What Love Can Do – He wants to show you what love can do so bad he uses that phrase 14 times. You know the end of “Backstreets”, where he’s crying “hiding on the backstreets” over and over again? This is nothing like that.

This Life – There seems to be a lot of sky, star, and sun imagery on this record and it’s more prevalent here than anywhere else. Carl Sagan could have written this one. Is that the Cowsills singing back-up at the end?

Good Eye – Sounds okay to my good ear, bullet mike and all. I hate to keep harping on lyrical content, but this song is only nine lines long, three lines each to three verses. One line is used in all three verses and the other two lines of each verse are repeated. That means there are four lines to this song. [Citizen K: Just to show it can be done, go here for a great four-line song.]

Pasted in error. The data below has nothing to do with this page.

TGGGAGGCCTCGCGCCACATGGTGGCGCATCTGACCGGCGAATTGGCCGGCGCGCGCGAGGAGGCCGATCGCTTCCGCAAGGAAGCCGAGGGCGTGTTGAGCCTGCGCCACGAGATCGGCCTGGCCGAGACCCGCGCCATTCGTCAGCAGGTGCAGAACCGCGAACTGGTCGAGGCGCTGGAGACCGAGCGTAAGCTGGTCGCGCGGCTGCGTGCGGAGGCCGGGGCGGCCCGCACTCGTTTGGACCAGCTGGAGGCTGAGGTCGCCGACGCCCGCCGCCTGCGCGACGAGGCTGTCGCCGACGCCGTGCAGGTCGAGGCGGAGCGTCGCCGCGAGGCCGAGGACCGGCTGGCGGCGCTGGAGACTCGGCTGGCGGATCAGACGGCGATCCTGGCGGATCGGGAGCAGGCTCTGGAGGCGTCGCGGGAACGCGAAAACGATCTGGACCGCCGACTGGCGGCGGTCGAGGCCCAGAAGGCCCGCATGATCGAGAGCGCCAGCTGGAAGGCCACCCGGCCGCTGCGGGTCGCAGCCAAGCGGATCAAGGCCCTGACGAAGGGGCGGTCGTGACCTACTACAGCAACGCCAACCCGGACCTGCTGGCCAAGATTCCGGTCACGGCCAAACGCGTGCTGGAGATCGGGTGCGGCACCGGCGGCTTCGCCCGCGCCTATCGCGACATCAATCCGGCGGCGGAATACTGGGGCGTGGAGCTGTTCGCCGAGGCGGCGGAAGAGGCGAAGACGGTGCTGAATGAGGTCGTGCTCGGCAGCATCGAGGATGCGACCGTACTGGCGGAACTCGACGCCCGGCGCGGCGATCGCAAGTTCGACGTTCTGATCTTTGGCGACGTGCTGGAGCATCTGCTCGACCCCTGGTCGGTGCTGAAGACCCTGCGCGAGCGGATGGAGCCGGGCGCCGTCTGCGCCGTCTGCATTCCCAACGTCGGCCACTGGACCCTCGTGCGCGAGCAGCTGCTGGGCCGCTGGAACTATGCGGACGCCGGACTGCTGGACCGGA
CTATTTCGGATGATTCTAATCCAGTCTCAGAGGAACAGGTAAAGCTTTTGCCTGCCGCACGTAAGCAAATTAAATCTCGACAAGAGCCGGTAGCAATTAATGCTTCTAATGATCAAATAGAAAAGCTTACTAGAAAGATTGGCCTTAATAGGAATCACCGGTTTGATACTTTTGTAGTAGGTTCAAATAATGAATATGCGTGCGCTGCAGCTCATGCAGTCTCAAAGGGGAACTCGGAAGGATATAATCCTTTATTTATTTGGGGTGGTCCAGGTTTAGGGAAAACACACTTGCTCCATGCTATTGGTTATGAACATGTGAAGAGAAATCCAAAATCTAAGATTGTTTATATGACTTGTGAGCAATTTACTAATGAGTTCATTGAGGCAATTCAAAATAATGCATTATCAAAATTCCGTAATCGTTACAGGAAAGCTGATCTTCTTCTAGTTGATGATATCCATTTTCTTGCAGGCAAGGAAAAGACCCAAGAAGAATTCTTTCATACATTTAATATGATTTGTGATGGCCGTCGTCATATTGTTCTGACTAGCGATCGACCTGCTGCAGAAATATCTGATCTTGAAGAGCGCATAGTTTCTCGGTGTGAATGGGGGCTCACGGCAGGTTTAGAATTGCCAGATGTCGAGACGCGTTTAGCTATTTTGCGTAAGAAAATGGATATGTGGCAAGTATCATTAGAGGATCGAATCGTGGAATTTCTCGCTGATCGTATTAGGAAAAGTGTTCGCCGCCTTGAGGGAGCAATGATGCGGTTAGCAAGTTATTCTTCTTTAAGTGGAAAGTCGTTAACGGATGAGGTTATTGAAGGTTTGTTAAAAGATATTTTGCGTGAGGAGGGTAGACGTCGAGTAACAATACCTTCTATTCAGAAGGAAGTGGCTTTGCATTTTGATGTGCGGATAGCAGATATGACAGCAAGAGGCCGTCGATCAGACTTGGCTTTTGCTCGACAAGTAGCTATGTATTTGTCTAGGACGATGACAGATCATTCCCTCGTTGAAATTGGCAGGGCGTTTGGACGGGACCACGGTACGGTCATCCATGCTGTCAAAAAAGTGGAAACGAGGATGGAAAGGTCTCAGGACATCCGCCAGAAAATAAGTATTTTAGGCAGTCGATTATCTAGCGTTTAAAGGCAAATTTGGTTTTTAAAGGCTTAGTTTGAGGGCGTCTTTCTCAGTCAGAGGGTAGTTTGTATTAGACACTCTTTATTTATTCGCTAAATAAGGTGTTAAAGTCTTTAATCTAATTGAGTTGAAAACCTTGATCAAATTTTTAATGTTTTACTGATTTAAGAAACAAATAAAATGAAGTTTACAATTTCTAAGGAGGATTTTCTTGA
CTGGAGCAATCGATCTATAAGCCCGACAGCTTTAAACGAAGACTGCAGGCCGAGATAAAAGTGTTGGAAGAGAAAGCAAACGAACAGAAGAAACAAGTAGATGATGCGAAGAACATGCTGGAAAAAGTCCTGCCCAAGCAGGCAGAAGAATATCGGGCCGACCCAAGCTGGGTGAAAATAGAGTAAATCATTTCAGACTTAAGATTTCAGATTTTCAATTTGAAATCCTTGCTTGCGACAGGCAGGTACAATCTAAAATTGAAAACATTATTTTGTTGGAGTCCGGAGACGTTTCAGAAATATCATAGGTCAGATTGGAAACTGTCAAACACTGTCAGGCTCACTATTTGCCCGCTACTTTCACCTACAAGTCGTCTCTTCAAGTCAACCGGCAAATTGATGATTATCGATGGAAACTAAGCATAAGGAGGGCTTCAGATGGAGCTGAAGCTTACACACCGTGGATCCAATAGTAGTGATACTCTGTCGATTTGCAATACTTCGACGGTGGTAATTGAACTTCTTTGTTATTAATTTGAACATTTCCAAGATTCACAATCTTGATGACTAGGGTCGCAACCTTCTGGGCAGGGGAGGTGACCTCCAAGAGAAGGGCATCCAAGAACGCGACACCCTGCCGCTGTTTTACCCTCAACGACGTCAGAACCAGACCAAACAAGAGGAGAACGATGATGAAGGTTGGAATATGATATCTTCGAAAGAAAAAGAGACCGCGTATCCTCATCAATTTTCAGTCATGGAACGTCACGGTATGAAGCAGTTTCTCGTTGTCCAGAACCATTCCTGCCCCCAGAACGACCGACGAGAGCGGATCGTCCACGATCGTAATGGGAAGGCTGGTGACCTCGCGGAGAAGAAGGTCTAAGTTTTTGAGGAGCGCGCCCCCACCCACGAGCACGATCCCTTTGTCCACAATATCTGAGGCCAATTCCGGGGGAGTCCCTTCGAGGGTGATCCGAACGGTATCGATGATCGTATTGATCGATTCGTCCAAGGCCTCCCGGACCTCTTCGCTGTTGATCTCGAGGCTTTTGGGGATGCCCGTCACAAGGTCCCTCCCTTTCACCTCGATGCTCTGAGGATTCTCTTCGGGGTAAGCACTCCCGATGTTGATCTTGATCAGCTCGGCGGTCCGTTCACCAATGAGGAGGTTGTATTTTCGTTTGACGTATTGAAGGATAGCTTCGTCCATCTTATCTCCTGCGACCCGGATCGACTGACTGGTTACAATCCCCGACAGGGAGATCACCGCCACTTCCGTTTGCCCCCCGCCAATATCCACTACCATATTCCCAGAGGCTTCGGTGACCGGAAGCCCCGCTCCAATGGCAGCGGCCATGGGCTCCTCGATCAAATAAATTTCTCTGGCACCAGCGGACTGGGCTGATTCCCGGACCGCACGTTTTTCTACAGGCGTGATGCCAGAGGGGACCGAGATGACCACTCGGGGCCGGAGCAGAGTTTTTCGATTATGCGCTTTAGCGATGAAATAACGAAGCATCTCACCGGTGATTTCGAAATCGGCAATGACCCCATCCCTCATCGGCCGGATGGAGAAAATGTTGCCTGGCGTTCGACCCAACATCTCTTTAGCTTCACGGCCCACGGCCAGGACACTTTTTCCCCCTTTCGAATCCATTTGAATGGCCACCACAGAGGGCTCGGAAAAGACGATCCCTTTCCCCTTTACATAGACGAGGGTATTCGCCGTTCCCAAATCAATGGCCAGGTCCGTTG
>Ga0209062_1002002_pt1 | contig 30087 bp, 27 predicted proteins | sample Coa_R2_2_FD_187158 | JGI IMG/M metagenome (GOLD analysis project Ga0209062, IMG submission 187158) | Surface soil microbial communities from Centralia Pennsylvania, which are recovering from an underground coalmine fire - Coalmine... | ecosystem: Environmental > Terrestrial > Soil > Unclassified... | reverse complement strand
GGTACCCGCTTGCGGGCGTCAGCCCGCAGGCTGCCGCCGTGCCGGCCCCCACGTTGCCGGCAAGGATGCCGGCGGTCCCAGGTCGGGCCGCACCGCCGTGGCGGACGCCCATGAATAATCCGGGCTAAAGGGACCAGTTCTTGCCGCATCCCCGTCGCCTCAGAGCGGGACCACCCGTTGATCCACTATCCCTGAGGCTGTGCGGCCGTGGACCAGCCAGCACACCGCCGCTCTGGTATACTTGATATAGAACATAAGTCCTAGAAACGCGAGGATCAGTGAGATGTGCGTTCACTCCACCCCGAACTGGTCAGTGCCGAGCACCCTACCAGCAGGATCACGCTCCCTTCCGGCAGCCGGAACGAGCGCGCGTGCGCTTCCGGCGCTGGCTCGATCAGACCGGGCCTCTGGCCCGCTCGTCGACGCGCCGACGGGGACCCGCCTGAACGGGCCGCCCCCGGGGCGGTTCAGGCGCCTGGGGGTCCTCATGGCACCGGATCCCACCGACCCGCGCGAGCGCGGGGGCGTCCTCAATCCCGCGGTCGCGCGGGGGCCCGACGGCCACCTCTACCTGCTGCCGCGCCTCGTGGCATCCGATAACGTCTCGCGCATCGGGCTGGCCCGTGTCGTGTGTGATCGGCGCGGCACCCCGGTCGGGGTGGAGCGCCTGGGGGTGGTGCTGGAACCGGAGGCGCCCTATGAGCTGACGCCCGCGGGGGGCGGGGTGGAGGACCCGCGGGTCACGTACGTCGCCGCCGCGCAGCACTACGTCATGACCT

Tomorrow Never Knows – I like this one, so I’m not saying anything bad about it. [Citizen K.: The lyrics occupy the very interesting space between Born to Run and Darkness.]

Life Itself – Could have been on The Rising. The potential for a great guitar solo is killed by O’Brien’s production (there's a surprise). [Citizen K.: Banal lyrics kill a good sentiment. "The flowers of temptation"?]

Kingdom Of Days – This is his kingdom of days, apparently. Meh.

Surprise, Surprise – You know how Gomer Pyle used to say “Surprise, surprise, surprise”? That’s more entertaining than this. Yes, I hear The Byrds influence, but I also hear Up With People. The worst thing is, it’s an earworm – once it’s in your head it won’t go away. Ever.